Canada thistle is one of the most pervasive weeds in Larimer County, and field trials conducted in cooperation with CSU showed that Milestone® herbicide provided excellent control of the weed. The weed district applies Milestone at the labeled rate of 7 fl oz/acre to control Canada thistle and has achieved excellent control. “Milestone is a good choice for a lot of land managers in our county and they are happy with the results. We have found that we are getting better and more consistent, long term control of Canada thistle compared to treatments we made in the past with dicamba and 2,4-D,” says D’Amato. “We are also working on demonstration and research projects to restore degraded sites once invasive plants such as knapweeds and Canada thistle are controlled. Restoring a desirable plant community on degraded lands is a real challenge, but important to stop reinvasion of noxious weeds.”
The highest weed management priority in the county is newly invading noxious weeds. The Larimer County Noxious Weed Management Plan requires eradication of all “List A” species—weeds that are not well established in the state. The county receives federal funding through the Interstate Pest Control Compact (IPCC) to support two seasonal employees for six months. These seasonal employees spend half of their time controlling yellow starthistle and half their time controlling other List A species. “We refer to this as our A Team since they target new invaders,” explains D’Amato. The seasonal employees are trained and licensed to apply herbicides and spend the summer controlling invasive plants. Most of the control work is with backpack sprayers or physical removal of small infestations. “The majority of infestations are on private lands and we’ve had a positive response and support from private landowners for this program.” There is no charge to landowners for controlling A-Listed weeds.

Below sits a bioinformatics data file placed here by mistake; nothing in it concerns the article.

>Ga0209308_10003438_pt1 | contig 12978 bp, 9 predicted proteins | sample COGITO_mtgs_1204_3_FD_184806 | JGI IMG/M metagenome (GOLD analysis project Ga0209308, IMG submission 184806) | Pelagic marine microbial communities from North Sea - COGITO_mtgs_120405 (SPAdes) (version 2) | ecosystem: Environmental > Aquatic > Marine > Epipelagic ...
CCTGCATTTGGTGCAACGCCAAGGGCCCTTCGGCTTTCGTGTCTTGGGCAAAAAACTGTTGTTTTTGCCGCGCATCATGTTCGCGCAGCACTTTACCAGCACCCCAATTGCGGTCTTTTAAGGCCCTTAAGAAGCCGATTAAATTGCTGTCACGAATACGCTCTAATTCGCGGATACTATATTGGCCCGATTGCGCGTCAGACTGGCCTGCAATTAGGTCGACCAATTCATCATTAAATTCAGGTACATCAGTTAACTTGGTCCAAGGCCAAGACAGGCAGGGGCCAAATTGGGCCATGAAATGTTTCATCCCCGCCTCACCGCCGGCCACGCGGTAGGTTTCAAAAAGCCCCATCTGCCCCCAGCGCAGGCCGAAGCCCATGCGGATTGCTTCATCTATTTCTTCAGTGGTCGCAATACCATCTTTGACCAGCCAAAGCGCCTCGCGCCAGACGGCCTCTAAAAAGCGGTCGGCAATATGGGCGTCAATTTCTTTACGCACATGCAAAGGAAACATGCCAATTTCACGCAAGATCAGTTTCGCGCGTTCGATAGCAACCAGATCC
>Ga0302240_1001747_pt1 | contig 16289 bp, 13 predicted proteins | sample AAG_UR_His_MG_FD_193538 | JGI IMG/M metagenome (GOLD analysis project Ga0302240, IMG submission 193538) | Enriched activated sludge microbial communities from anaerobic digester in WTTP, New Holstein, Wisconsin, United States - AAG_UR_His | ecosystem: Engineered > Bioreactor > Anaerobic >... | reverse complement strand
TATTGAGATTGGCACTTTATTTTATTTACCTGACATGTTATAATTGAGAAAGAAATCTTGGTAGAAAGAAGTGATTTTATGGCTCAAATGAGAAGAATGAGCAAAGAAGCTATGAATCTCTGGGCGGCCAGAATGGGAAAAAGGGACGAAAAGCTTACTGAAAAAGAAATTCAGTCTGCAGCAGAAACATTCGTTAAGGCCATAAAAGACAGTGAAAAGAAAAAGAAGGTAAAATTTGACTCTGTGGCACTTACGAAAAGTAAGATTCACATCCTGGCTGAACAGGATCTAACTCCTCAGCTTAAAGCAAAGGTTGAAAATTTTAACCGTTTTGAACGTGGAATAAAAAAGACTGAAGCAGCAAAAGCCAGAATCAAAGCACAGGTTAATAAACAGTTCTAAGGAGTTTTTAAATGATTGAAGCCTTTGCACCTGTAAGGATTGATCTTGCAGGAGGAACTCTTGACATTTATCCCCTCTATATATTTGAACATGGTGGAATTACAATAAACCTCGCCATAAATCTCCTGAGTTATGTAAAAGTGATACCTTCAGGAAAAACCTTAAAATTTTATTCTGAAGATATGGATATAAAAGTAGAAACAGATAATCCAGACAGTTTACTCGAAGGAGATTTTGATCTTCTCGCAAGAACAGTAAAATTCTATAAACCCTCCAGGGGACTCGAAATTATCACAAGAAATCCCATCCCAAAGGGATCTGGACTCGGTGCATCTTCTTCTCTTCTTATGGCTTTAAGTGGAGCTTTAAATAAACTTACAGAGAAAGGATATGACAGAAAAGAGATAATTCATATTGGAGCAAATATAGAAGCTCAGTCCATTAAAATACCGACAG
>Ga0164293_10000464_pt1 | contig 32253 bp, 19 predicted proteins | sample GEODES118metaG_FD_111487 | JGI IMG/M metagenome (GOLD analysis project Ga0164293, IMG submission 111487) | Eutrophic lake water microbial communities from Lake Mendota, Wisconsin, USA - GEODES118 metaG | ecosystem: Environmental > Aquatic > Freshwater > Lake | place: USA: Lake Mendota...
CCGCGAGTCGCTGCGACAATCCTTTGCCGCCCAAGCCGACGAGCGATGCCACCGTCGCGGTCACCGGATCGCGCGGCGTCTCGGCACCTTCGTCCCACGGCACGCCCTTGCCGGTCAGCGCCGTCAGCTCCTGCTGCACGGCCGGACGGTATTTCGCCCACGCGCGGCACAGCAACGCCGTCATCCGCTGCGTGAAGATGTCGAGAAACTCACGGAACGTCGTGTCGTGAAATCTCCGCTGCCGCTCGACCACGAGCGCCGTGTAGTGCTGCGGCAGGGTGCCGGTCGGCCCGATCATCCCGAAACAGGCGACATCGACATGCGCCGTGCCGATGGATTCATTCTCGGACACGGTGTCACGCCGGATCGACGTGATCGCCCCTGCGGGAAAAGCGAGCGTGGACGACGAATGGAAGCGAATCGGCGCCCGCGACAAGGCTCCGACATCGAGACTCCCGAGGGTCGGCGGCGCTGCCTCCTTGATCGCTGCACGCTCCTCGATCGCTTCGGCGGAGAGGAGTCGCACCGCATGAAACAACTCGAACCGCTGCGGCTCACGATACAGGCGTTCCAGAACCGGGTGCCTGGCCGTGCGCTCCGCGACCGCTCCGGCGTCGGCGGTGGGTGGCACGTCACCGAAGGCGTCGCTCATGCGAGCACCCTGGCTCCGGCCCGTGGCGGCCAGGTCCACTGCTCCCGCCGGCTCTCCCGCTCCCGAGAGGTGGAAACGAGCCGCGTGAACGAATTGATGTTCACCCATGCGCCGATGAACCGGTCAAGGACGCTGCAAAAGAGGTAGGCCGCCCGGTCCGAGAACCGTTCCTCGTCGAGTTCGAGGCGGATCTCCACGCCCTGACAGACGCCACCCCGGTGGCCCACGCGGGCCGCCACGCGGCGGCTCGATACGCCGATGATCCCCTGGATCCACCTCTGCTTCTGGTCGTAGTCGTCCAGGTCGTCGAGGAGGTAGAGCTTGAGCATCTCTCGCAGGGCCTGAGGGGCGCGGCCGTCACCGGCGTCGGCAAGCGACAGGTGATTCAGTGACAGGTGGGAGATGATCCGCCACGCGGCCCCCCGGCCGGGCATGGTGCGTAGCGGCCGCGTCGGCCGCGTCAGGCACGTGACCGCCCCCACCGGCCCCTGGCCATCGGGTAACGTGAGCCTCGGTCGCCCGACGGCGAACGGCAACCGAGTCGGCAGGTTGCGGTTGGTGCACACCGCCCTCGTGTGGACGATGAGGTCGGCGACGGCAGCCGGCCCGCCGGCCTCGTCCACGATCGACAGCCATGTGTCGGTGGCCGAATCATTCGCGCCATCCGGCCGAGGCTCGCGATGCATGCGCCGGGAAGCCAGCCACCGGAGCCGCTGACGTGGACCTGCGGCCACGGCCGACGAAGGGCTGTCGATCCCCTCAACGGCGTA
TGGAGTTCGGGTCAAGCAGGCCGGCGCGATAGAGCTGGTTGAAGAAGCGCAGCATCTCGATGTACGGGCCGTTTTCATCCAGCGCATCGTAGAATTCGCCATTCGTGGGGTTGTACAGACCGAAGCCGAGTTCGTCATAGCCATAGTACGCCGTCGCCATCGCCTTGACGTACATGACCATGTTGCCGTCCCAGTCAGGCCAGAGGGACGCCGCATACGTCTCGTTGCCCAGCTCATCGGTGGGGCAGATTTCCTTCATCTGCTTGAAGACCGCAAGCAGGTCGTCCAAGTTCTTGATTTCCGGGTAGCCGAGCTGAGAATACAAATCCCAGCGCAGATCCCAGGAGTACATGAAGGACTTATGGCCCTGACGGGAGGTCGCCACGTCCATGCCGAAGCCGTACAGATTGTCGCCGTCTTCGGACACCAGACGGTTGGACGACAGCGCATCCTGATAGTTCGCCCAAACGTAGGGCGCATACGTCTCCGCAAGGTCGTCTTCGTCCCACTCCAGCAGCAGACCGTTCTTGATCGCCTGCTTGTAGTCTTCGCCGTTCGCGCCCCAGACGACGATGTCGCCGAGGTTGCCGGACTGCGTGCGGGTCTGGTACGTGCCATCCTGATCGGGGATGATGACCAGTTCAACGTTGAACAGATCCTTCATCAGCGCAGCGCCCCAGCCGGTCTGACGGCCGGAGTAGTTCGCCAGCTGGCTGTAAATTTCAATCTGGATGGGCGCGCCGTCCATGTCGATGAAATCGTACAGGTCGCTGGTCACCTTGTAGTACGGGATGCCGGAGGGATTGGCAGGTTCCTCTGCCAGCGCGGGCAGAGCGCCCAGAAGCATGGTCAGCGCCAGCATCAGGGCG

When they aren’t treating weeds, the A Team is working with the public on outreach and education on invasive plants. Crews also monitor high risk areas for invasion such as recreational trailheads and other access sites. “There was a yellow starthistle plant found at a trailhead to Rocky Mountain National Park a few years ago. Luckily it was found and removed before producing seed,” says D’Amato.
D’Amato’s personal contacts with key landowners, agency leaders, Cooperative Extension, and regional noxious weed researchers helps glue together unique research and outreach partnerships in Colorado. “Tim is able to bring together people of diverse weed management philosophies in a way that creates collaboration rather than division. Tim’s warm people management style ensures that the Larimer County A Team actually functions as a team and is highly effective in the ongoing process of weed management in Larimer County,” says Westra.
“Our goal in Larimer County is to educate and engage as many people as possible to help prevent introduction and spread of invasive plants in the county,” says D’Amato. “The emphasis in our county is to support research, education and outreach rather than enforcement and I believe it is paying big dividends in our program. We still have weeds, but by engaging the public and using science-based results to select the best control option we are containing our larger infestations and stopping newly invading weeds.”